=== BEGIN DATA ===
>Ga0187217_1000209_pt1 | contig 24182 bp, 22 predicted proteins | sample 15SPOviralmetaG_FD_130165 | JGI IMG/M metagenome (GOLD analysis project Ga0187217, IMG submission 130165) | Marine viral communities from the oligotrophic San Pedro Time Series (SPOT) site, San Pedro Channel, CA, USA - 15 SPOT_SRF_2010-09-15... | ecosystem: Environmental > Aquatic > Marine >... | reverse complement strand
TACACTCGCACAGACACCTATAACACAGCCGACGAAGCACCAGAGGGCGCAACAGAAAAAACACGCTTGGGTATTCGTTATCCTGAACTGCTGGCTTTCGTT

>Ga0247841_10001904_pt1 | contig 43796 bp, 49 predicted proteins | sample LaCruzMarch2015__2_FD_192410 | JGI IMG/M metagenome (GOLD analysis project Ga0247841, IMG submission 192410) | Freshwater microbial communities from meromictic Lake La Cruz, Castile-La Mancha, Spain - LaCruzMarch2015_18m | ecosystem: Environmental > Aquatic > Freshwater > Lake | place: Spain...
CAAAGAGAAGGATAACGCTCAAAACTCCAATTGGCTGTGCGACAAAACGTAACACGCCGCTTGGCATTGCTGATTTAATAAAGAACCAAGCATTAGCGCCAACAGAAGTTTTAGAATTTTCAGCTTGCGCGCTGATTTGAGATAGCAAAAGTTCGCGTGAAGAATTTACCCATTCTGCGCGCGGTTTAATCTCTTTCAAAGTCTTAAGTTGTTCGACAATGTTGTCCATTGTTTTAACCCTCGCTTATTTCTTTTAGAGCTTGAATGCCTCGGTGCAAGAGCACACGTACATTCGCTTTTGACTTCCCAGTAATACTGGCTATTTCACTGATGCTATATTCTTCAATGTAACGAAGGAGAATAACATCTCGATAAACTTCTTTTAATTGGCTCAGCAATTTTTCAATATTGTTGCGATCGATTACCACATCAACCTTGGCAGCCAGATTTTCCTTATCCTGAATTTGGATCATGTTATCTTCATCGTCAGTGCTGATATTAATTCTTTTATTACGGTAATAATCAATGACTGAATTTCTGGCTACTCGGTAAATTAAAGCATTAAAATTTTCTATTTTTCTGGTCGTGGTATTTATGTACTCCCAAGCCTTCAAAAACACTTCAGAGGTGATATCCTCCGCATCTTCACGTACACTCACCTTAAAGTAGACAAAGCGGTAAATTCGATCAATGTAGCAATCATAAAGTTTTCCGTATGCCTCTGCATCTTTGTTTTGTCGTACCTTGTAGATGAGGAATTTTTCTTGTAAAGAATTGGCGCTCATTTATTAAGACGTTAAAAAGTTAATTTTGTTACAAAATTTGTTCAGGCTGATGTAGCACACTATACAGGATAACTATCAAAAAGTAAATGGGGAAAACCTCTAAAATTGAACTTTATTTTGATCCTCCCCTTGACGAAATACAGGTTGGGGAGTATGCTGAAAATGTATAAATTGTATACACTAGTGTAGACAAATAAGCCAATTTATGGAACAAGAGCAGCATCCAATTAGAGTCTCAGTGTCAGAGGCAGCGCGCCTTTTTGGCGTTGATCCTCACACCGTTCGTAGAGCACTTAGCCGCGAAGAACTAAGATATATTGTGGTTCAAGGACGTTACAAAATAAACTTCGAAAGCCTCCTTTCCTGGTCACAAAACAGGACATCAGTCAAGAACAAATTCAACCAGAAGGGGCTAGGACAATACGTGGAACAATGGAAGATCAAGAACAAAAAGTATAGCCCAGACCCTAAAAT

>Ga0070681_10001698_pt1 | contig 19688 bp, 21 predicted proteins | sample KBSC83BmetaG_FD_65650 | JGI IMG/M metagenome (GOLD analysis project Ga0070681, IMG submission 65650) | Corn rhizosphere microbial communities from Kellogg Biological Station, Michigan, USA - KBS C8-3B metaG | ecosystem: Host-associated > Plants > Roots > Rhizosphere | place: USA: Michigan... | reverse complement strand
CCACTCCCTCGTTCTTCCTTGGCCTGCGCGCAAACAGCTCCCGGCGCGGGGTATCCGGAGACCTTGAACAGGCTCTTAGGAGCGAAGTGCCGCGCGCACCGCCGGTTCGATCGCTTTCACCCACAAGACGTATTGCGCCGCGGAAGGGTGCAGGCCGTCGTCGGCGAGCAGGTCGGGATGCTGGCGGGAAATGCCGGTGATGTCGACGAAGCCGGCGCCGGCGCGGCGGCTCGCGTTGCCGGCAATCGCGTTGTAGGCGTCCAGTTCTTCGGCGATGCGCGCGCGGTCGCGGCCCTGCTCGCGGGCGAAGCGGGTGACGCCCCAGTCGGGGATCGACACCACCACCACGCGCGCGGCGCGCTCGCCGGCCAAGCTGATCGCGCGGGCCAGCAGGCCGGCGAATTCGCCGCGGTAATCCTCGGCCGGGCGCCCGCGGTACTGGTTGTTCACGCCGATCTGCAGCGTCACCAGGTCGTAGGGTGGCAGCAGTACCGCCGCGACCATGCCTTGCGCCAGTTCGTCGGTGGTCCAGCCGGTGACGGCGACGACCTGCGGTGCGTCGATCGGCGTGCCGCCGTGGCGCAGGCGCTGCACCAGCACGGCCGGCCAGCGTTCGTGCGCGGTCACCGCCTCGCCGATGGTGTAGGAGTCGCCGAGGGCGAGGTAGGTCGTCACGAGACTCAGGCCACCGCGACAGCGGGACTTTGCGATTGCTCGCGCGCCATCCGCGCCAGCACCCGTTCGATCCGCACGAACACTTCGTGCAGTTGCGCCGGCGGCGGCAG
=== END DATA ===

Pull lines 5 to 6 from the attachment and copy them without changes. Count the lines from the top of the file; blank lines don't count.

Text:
>Ga0070681_10001698_pt1 | contig 19688 bp, 21 predicted proteins | sample KBSC83BmetaG_FD_65650 | JGI IMG/M metagenome (GOLD analysis project Ga0070681, IMG submission 65650) | Corn rhizosphere microbial communities from Kellogg Biological Station, Michigan, USA - KBS C8-3B metaG | ecosystem: Host-associated > Plants > Roots > Rhizosphere | place: USA: Michigan... | reverse complement strand
CCACTCCCTCGTTCTTCCTTGGCCTGCGCGCAAACAGCTCCCGGCGCGGGGTATCCGGAGACCTTGAACAGGCTCTTAGGAGCGAAGTGCCGCGCGCACCGCCGGTTCGATCGCTTTCACCCACAAGACGTATTGCGCCGCGGAAGGGTGCAGGCCGTCGTCGGCGAGCAGGTCGGGATGCTGGCGGGAAATGCCGGTGATGTCGACGAAGCCGGCGCCGGCGCGGCGGCTCGCGTTGCCGGCAATCGCGTTGTAGGCGTCCAGTTCTTCGGCGATGCGCGCGCGGTCGCGGCCCTGCTCGCGGGCGAAGCGGGTGACGCCCCAGTCGGGGATCGACACCACCACCACGCGCGCGGCGCGCTCGCCGGCCAAGCTGATCGCGCGGGCCAGCAGGCCGGCGAATTCGCCGCGGTAATCCTCGGCCGGGCGCCCGCGGTACTGGTTGTTCACGCCGATCTGCAGCGTCACCAGGTCGTAGGGTGGCAGCAGTACCGCCGCGACCATGCCTTGCGCCAGTTCGTCGGTGGTCCAGCCGGTGACGGCGACGACCTGCGGTGCGTCGATCGGCGTGCCGCCGTGGCGCAGGCGCTGCACCAGCACGGCCGGCCAGCGTTCGTGCGCGGTCACCGCCTCGCCGATGGTGTAGGAGTCGCCGAGGGCGAGGTAGGTCGTCACGAGACTCAGGCCACCGCGACAGCGGGACTTTGCGATTGCTCGCGCGCCATCCGCGCCAGCACCCGTTCGATCCGCACGAACACTTCGTGCAGTTGCGCCGGCGGCGGCAG